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Learn how to find and manipulate text quickly and easily using regular expressions. Author Kevin Skoglund covers the basic syntax of regular expressions, shows how to create flexible matching patterns, and demonstrates how the regular expression engine parses text to find matches. The course also covers referring back to previous matches with backreferences and creating complex matching patterns with lookaround assertions, and explores the most common applications of regular expressions.
In this movie, we are going to talk about how to match postal codes, or as we call them in United States, ZIP codes. The first thing that's going to face you when you are trying to match postal codes is deciding what country you're trying to match it for, because every country sets their postal codes completely differently. Now, we could write one long regular expression and match all of those, but because there are so many countries out there, and so many different postal codes, probably the better way to do it would be to use some logic in our program that would determine first what the country was, and then based on what country it is, try to apply the proper regular expression to it.
To give you a sample of how you can approach this problem, though, I am just going to look at three different ones. I am going to look at the United States, Canada, and the United Kingdom. In the United States, the postal code format is one of two things. It's either five digits, or it's five digits, and then a dash, and then four digits after. That dash four digits is often referred to as the plus four, but it's actually a dash in between them; not a plus sign. This is a pretty easy regular expression for us to write. We need to have either 75087, or 10010-6543.
Either of those are valid ZIP codes. What we want is to match any digit that is repeated five times. And that completely matches the first one, and partially matches the second one. But here I want you to see, if we also just had a series of numbers, it also returns a match in that case. We want to make sure that we are using anchors, so that we are matching the entire thing. We are saying from start to finish that it should be only five digits. And because I've got multi-lines here -- I want these to match at the end of the lines -- so you need to use multi-line mode.
If you were just looking at a single field of data, you wouldm't need that. So now we successfully match on 75087, but we no longer have any match on our plus four one; the one that has minus 6543 at the end. Add that as well, so dash, and then the digits, and then four digits after it. Now we've successfully matched that one, but not the first one, so the way to do that is to make this one optional. Make it into a group, make that group optional, and in addition, it's also a good idea to make that a non-capturing group, unless we are actually trying to capture that data.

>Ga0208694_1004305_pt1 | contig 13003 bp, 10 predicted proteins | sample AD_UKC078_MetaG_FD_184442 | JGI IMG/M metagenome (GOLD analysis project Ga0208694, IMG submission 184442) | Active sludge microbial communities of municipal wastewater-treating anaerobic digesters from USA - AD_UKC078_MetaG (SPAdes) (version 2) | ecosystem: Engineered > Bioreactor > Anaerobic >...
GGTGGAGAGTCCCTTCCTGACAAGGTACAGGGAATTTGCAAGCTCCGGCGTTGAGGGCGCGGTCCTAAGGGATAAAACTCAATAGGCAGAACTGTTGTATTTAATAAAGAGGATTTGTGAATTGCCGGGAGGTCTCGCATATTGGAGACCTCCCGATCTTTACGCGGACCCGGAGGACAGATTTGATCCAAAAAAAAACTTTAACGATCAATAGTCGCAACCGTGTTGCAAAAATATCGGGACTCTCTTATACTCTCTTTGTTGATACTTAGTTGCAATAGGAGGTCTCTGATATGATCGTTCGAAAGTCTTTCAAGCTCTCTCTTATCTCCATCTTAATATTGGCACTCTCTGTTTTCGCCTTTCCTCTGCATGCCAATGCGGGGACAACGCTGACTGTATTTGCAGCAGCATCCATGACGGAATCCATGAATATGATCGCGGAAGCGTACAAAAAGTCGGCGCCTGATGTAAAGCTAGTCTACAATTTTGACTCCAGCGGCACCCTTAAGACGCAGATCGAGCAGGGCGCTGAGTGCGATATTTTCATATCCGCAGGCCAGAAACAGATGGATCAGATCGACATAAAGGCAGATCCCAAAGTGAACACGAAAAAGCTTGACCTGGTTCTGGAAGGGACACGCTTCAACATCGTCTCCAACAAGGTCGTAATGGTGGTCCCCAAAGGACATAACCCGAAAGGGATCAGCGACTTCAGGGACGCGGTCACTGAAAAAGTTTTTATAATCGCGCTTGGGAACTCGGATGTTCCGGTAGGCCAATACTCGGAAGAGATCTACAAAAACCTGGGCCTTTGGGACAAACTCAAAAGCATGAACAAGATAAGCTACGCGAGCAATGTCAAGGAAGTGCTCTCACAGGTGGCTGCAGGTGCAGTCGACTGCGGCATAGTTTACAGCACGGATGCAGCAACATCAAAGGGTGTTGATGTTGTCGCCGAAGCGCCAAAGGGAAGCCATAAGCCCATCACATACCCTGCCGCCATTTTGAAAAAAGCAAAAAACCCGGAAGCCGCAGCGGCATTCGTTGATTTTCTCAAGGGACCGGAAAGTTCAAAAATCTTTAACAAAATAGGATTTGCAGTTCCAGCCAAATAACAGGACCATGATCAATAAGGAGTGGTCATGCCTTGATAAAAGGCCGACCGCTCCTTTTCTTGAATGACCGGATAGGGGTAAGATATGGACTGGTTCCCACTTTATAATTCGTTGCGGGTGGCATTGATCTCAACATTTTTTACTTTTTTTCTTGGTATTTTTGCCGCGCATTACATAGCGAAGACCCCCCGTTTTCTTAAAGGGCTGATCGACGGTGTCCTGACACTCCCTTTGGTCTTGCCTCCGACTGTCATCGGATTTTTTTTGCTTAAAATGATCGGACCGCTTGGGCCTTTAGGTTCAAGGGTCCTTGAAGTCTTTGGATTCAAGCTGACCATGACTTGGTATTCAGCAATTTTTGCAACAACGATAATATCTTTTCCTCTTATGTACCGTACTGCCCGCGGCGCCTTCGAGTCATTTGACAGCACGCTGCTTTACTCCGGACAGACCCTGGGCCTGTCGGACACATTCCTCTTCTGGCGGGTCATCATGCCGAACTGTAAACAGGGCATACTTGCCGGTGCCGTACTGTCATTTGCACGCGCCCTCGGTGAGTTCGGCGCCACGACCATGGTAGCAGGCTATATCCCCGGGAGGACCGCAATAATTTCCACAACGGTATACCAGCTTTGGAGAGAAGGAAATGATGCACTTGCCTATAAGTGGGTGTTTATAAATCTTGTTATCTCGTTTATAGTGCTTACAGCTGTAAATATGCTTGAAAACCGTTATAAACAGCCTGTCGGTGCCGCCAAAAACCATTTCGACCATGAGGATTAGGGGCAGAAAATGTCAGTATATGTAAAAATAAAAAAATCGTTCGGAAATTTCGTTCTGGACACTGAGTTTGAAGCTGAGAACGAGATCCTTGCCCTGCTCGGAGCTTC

Now you can see that it correctly matches the five digit ZIP code, and it matches the one that has the dash and four digits at the end as well. Keep in mind the anchors, making the other part optional, and making it a non-capturing group. Let's take a look at Canada. The Canadian postal code format is going to be A9A, space, 9A9. And in each of those spots where we have an A, it can actually be any of the characters A through Z. Where we have a 9, it can be any of the characters 0 through 9.
Well, we know how to do that with character sets, right? That's pretty easy. Let's try that out. So let's go ahead and let's take this out of here, and let's say A9A 9A9. That's our pattern. That means it could be something like B3Z, space, 2W3. Those both should be properly formatted Canadian ZIP codes. So let's take everything in between these anchors out of there, and let's start by having our first character set. It's all capital letters, A to Z, and then I am going to just copy that, because I'm going to need it a few times. And then let's do backslash, D for digit, paste in our A to Z, space, backslash, D for digit, paste in our A to Z, backslash, D for digit.
That's all it is. We just use character sets to match the pattern exactly. Now, this will make sure that the postal code is formatted properly for Canada. But like the United States one, neither of these says whether it actually is a real and existing postal code or not. It just makes sure that it's properly formatted, makes sure that it looks like a postal code, but it doesn't ensure that actually once we send it off to the post office, that the post office won't say, sorry, that postal code doesn't exist. We could try and write something that would limit those.